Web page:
D'Artagnan was holding out his hand to open the coffret, when a ball from the city crushed the coffret in the arms of the officer, struck D'Artagnan full in the chest, and knocked him down upon a sloping heap of earth, whilst the fleur-de-lised baton, escaping from the broken box, came rolling under the powerless hand of the marechal. D'Artagnan endeavored to raise himself. It was thought he had been knocked down without being wounded. A terrible cry broke from the group of terrified officers; the marechal was covered with blood; the pallor of death ascended slowly to his noble countenance. Leaning upon the arms held out on all sides to receive him, he was able once more to turn his eyes towards the place, and to distinguish the white flag at the crest of the principal bastion; his ears, already deaf to the sounds of life, caught feebly the rolling of the drum which announced the victory. Then, clasping in his nerveless hand the baton, ornamented with its fleurs- de-lis, he cast on it his eyes, which had no longer the power of looking upwards towards Heaven, and fell back, murmuring strange words, which appeared to the soldiers cabalistic - words which had formerly represented so many things on earth, and which none but the dying man any longer comprehended:
"Athos - Porthos, farewell till we meet again! Aramis, adieu forever!"
Of the four valiant men whose history we have related, there now remained but one. Heaven had taken to itself three noble souls. (14)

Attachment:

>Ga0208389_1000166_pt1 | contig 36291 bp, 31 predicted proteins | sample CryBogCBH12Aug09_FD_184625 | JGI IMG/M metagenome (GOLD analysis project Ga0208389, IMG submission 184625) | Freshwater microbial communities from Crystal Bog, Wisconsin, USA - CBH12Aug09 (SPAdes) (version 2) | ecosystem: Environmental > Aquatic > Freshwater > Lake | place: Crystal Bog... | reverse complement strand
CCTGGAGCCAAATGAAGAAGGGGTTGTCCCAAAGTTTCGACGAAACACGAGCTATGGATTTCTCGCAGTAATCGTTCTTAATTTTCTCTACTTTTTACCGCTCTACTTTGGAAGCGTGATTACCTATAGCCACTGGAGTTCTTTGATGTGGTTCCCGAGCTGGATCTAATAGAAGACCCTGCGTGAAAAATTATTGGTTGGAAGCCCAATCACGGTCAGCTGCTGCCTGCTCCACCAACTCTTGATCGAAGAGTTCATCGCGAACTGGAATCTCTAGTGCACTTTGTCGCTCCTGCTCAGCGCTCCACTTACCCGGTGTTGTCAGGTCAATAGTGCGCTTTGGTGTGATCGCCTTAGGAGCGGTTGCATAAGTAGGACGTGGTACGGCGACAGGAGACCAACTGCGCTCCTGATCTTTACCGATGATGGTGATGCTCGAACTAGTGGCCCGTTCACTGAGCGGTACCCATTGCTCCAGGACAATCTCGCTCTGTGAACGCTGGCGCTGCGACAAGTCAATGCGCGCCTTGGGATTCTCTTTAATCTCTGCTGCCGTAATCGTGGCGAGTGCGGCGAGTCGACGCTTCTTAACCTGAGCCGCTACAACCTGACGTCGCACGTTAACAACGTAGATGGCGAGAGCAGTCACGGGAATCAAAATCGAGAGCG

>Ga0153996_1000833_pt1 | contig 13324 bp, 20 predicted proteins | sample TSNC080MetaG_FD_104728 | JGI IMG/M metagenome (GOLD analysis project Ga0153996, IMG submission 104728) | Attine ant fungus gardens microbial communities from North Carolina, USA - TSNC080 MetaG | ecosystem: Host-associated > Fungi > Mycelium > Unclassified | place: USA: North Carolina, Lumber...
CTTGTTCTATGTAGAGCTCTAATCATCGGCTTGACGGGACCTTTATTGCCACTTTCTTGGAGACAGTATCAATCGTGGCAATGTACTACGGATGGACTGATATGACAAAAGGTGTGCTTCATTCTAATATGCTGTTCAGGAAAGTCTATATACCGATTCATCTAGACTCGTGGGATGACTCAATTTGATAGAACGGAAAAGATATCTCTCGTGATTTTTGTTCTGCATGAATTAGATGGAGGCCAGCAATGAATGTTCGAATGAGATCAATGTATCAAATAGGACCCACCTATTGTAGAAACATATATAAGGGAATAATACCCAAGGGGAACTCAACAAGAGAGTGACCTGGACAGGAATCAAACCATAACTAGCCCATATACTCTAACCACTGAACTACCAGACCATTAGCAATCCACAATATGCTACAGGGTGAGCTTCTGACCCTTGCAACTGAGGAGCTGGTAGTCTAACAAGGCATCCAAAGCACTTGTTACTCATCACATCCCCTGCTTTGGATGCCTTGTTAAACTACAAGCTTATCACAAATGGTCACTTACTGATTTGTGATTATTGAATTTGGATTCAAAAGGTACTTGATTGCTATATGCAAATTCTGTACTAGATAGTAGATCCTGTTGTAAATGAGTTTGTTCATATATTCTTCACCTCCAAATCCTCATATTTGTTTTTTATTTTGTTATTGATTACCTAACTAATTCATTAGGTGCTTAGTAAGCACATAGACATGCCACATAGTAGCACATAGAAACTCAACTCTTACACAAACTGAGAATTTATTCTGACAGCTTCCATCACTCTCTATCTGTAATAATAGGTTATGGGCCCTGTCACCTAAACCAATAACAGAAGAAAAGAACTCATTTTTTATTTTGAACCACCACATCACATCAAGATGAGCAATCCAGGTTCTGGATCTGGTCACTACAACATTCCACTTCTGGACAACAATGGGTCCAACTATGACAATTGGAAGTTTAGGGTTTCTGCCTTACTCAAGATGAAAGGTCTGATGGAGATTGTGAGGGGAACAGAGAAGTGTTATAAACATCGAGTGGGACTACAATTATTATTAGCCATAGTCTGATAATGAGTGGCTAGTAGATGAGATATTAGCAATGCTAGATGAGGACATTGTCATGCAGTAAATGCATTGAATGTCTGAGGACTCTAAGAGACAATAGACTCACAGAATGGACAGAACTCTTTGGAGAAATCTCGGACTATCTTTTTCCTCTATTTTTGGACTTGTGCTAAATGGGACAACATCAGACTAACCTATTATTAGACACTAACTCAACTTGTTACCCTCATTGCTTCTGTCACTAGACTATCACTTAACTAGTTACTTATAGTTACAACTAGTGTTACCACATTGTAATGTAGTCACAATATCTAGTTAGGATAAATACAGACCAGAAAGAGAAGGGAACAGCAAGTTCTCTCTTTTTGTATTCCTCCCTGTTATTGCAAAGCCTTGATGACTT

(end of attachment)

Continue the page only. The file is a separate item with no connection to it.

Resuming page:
End of The Man in the Iron Mask. This is the last text in the series.
1. "He is patient because he is eternal." is how the Latin translates. It is from St. Augustine. This motto was sometimes applied to the Papacy, but not to the Jesuits.
2. In the five-volume edition, Volume 4 ends here.
3. It is possible that the preceding conversation is an obscure allegorical allusion to the Fronde, or perhaps an intimation that the Duc was the father of Mordaunt, from Twenty Years After, but a definite interpretation still eludes modern scholars.
4. The dictates of such a service would require Raoul to spend the rest of his life outside of France, hence Athos's and Grimaud's extreme reactions.
5. Dumas here, and later in the chapter, uses the name Roncherat. Roncherolles is the actual name of the man.
6. In some editions, "in spite of Milady" reads "in spite of malady".
7. "Pie" in this case refers to magpies, the prey for the falcons.
8. Anne of Austria did not die until 1666, and Dumas sets the current year as
9. Madame de Montespan would oust Louise from the king's affections by 1667.
10. De Guiche would not return to court until 1671.
11. Madame did die of poison in 1670, shortly after returning from the mission described later. The Chevalier de Lorraine had actually been ordered out of France in 1662.
12. This particular campaign did not actually occur until 1673.
13. Jean-Paul Oliva was the actual general of the Jesuits from 1664-1681.
14. In earlier editions, the last line reads, "Of the four valiant men whose history we have related, there now no longer remained but one single body; God had resumed the souls." Dumas made the revision in later editions.